Screen Printing Tip of the Week: Preventing Moiré Patterns

June 15, 2013 at 5:00 am 2 comments

Moire-pattern-1Heads up Screen Printers!!!  Kieth Stevens has a great tip on how to combat Moiré, a technique that even some seasoned printers don’t know about (as published in Impressions Magazine):

When printing halftones, a radiating pattern sometimes appears. This pattern, called a moiré, occurs when the pattern of the mesh or screen fabric conflicts with the pattern of the halftone line count.

Moiré also can be caused by the artwork’s patterns, or the interaction between the patterns and the substrate’s texture. Sometimes, the moiré pattern doesn’t appear until after the artwork is printed.

A common method for countering this pattern collision is to increase the mesh thread count by a factor of 4.5 times. For example, if the moiré pattern occurs when using a 55 line halftone count, you would increase the mesh thread count to 230. For the most part, this solution will work; however, using higher mesh counts to eliminate the moiré pattern can result in a white underbase that is less opaque.

Another strategy is to custom stretch the screen mesh at an angle that will eliminate or reduce the moiré prior to burning the screen. To do so, stretch the frame, put it on the stretcher and lay a mesh over it. Then, take the positive film that contains the halftone art and lay that down on the mesh as if you were placing it to burn the screen.

If you see a moiré pattern appearing between the mesh and the positive, rotate the mesh and leave the film in the position that you want to burn it. As you rotate the mesh, you will see the moiré pattern move and change. Keep rotating it until you see the moiré reduce to almost nothing. Lock down your mesh at this exact angle and leave the film in the proper position for printing.

Finally, place the positive back down on the stretched and adhered mesh and you should see that the moiré pattern is gone. Mark down on the mesh the location of the registration so that after you coat the mesh with your emulsion, you can once again place the film on the screen, tape it down and expose the image as you normally would.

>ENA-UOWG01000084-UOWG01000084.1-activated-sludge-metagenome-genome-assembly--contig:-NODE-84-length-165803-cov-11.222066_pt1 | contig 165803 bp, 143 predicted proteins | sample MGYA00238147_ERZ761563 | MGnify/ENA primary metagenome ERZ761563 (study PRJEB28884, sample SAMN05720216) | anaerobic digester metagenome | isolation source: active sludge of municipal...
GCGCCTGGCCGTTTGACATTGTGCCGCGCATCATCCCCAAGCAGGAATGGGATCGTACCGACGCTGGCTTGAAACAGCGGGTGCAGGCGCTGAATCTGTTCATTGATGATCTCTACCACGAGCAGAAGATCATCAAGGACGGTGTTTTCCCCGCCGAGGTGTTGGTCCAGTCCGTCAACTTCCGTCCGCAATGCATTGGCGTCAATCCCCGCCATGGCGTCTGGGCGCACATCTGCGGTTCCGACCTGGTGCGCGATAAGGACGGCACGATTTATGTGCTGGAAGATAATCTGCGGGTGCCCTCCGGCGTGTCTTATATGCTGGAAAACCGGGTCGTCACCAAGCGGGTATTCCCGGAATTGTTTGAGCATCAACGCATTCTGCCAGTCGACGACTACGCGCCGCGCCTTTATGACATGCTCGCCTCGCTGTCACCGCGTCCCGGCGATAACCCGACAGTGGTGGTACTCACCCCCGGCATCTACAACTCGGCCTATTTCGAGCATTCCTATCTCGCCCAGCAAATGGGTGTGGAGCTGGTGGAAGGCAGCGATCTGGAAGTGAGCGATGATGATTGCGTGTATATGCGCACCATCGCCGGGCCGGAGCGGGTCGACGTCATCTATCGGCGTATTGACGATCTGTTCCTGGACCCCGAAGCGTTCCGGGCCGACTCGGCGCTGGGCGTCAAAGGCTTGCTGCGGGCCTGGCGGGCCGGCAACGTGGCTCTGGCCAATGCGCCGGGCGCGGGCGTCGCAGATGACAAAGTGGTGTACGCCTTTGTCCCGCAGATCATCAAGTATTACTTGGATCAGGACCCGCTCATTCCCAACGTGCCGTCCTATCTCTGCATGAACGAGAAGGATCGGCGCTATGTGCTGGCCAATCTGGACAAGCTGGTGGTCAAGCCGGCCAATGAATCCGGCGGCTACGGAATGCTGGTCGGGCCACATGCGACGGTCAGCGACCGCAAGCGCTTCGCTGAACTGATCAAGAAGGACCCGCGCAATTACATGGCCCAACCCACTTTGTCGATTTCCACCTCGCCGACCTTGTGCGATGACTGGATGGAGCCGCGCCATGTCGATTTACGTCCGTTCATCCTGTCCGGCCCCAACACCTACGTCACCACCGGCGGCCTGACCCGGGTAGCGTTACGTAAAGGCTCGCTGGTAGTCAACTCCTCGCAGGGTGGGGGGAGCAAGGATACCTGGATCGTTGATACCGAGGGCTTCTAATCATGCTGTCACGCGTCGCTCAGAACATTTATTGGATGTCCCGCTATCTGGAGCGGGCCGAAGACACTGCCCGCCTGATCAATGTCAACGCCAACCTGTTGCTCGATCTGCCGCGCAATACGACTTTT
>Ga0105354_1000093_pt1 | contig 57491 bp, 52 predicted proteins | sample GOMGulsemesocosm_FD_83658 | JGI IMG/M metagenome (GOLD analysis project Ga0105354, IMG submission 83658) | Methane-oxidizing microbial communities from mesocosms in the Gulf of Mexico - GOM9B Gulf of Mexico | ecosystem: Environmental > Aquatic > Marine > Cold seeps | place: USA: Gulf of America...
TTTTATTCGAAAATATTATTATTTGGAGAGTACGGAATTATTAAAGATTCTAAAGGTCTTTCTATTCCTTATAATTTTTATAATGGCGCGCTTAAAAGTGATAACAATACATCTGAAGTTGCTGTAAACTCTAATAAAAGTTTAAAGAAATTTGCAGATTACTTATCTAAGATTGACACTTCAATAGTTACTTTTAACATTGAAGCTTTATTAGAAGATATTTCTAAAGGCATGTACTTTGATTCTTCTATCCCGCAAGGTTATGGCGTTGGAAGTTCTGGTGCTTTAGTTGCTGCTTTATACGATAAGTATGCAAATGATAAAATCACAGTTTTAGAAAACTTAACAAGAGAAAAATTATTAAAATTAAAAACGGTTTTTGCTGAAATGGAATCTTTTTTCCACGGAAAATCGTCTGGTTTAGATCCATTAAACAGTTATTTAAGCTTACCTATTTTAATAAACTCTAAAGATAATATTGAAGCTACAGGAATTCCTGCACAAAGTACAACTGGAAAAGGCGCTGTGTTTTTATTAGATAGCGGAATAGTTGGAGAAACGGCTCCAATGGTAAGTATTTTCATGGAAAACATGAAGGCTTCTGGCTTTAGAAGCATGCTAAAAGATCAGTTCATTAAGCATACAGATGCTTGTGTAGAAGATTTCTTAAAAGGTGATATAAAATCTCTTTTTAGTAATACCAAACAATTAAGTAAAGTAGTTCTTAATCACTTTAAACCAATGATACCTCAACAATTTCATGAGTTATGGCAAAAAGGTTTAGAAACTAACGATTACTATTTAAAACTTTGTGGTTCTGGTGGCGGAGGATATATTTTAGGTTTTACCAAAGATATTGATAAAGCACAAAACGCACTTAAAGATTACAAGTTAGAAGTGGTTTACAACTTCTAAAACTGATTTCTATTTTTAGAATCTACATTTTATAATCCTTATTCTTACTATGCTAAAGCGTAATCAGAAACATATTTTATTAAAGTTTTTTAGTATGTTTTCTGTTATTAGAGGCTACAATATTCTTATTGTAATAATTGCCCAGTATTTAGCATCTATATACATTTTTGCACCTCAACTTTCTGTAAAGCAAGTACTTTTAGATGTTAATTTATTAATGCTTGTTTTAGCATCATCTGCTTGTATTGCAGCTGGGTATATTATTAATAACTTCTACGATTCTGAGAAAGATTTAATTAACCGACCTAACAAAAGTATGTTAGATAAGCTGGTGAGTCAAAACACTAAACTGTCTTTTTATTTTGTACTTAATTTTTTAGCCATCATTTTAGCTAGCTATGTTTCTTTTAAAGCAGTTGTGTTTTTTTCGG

Kieth Stevens is the Western regional sales manager for International Coatings. He has been teaching screen printing for more than 10 years and is a regular contributor to International Coatings’ blogs. For more information, visit and read the company’s blog at

International Coatings manufactures a complete line of phthalate-compliant screen printing inks, including a wide variety of whites, specialty inks, special effects inks, color matching systems, additives and reducers.  For more information on our products, please visit our website at

    International Coatings:     The Intelligent Choice

Entry filed under: General, How-To, Printing Tips. Tags: , , , , , , , , , , , , , , , , , , , , , , , , , , , , , .

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2 Comments Add your own

  • 1. Sticker Printing Online  |  July 4, 2013 at 12:40 am

    I found this informative and interesting blog in which you have written beautifully about the negative impact of Moire patterns. You have explained Moire patterns first and then it’s negative effect and at the end how to prevent it while doing screen printing. But you have said moiré patterns does not appear until after the artwork is printed but in some cases I have took notice that moiré patterns appear even before the artwork printing.

    • 2. International Coatings  |  July 5, 2013 at 10:12 am

      Yes, you are correct. For example, the image we included on the blog shows a Moire pattern which formed when we put a film positive over screen mesh – before it was burned onto the screen. In this case, the Moire pattern occured when the halftone dot pattern clashed with the screen mesh pattern.


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